Your search for 'dc_creator:( "Frey, Christofer" ) OR dc_contributor:( "Frey, Christofer" )' returned 7 results. Modify search

Did you mean: dc_creator:( "frey, christofer" ) OR dc_contributor:( "frey, christofer" )

Sort Results by Relevance | Newest titles first | Oldest titles first


(2,217 words)

Author(s): Auffarth, Christoph | Derlien, Jochen | Schenker, Adrian | Wall, Heinrich de | Frey, Christofer
[German Version] I. History of Religions – II. Greco-Roman Antiquity – III. Biblical – IV. Law – V. Ethics I. History of Religions It was not until after the Second World War, in the course of which whole peoples had been murdered and critics persecuted, that in 1948 the UN proclaimed asylum to be a human right; not however in terms of the right of every persecuted human being to seek protection from others,…


(9,075 words)

Author(s): Dan, Joseph | Schäfer, Peter | Schaller, Berndt | Thierfelder, Jörg | Frey, Christofer
[German Version] I. Definitions and Problems - II. Greco-Roman Antiquity- III. New Testament (Primitive and Early Christianity) - IV. Christian Antiquity to the Beginning of the MiddleAges - V. The Middle Ages and the Early Modern Period - VI. German Anti-Semitism in Recent History - VII. Systematic Theology I. Definitions and Problems The term “anti-Semitism” in its narrowest sense relates to a racist ideology that emerged in France and Germany in the last decades of the 19th century and de…

Community and the Individual

(5,279 words)

Author(s): Williame, Jean-Paul | Görg, Manfred | Popkes, Wiard | Zenkert, Georg | Thomas, Günter | Et al.
[German Version] I. Religious Studies – II. Old Testament – III. New Testament – IV. Philosophy – V. Dogmatics – VI. Sociology, Ethics – VII. Practical Theology I. Religious Studies In the context of their understanding of God and related obligations, human beings make connections of solidarity and feel, with more or less intensity, that they are members of the same community. Religion brings people closer together and creates social ties: the umma of the Muslims, Christian brotherhood and ecumeni…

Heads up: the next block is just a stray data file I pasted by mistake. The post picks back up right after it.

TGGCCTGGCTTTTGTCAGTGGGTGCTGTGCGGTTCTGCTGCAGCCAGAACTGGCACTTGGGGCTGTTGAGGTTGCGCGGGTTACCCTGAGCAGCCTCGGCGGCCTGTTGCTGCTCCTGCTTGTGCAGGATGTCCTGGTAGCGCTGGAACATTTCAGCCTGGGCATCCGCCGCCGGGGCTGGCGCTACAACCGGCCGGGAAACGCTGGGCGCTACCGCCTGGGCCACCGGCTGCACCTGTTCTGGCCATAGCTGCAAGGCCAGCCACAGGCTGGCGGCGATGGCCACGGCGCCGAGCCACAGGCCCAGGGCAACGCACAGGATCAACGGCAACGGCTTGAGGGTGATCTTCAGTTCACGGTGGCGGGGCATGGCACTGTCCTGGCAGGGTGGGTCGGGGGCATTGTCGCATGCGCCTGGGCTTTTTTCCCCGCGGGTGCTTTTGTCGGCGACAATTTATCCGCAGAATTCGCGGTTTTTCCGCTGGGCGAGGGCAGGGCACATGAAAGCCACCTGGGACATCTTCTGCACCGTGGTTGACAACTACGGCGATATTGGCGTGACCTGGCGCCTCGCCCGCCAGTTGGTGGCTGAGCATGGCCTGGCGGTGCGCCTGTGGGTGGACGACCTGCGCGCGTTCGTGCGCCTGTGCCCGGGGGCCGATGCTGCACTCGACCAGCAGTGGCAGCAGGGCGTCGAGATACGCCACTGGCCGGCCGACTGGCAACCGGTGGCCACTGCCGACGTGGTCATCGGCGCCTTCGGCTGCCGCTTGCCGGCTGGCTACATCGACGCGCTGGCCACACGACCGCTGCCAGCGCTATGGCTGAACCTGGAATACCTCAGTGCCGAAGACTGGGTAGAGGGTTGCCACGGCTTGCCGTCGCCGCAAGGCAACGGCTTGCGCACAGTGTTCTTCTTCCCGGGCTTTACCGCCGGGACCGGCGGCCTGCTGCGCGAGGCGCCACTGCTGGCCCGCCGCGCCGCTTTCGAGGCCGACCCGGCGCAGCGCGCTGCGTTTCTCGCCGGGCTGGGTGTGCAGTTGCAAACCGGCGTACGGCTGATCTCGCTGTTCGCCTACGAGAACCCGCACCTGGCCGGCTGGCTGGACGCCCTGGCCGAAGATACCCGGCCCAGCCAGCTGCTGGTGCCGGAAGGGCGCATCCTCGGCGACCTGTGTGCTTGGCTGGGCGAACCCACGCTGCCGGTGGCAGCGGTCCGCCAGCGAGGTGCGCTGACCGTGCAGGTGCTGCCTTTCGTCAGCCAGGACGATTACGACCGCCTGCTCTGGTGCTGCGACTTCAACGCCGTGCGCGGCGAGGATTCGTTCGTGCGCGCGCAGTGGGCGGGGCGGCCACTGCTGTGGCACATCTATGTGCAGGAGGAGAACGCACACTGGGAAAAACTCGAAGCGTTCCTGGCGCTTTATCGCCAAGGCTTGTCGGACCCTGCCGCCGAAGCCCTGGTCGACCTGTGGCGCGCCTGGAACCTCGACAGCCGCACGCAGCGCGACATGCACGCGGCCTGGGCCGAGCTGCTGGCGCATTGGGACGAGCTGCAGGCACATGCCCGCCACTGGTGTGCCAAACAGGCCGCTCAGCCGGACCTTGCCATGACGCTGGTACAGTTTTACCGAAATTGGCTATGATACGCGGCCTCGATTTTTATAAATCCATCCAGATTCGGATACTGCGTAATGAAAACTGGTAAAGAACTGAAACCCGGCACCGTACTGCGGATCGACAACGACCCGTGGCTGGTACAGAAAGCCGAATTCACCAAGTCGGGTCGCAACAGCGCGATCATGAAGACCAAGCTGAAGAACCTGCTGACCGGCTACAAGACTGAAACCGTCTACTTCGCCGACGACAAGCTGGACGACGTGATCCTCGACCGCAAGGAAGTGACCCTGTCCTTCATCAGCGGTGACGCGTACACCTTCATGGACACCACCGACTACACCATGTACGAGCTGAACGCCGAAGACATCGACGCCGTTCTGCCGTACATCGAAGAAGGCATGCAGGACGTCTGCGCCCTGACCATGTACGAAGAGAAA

(7,608 words)

Author(s): Elsas, Christoph | Crenshaw, James L. | Horn, Friedrich Wilhelm | Editors, The | Frey, Christofer
1. In the History of Religion 1.1. Perspectives on Creation Philosophy and natural science trace the origin of the world and humanity back to impersonal, law-governed causes. Religion, however, finds a suprahuman plan behind life and its foundations. In addition to the elementary language of confession (Confession of Faith), reflection on creation also can draw on philosophical and scientific argumentation, which makes use of elements and general concepts familiar from the world around us. It may also use the language of myth, which presents creation ¶ in the story of a one-time,…


(390 words)

Author(s): Frey, Christofer
“Quietism” is the term used for a mystically oriented, transdenominational movement in the 17th and 18th centuries (Mysticism 2). Two of its main features find expression in 18th-century Protestant poetry (Devotional Literature), namely, silence and simplicity, as in G. Tersteegen’s “Gott ist gegenwärtig … alles in uns schweige” (God is present, [let] everything in us be silent) and M. Claudius’s “Laß uns einfältig werden” (Let us become simple). From the standpoint of social history quietism ma…


(1,515 words)

Author(s): Frey, Christofer
1. The term “humanity” is used in different ways: (1) in distinction from animality, (2) as a collective term for the human race (humankind), and (3) as a norm of human existence—for example, in distinguishing the person from the animals, as in (1), or relating the individual to humankind, as in (2). In the third sense it relates both to everyday activities and to ethical reflection on human enterprises. Such things change, which makes it always necessary to test them against Christian belief. 2. Humanitas was a fixed term in the Ciceronian rhetorical tradition. Rhetoricians ref…


(675 words)

Author(s): Frey, Christofer
Probabilism is the casuistic view that, in disputed moral issues, any course may be followed that is “solidly” probable. It is an attempt to answer a question of normative ethics, namely, should a moral norm that is of dubious validity to reason be binding on those to whom it is given? Roman Catholic moral theology debated this question in the early modern period. The context of the battle of contending schools as to the right answer was penitential casuistry, as well as spiritual direction. At issue was the individual moral conviction that takes a norm seriously in a given situation. Moral th…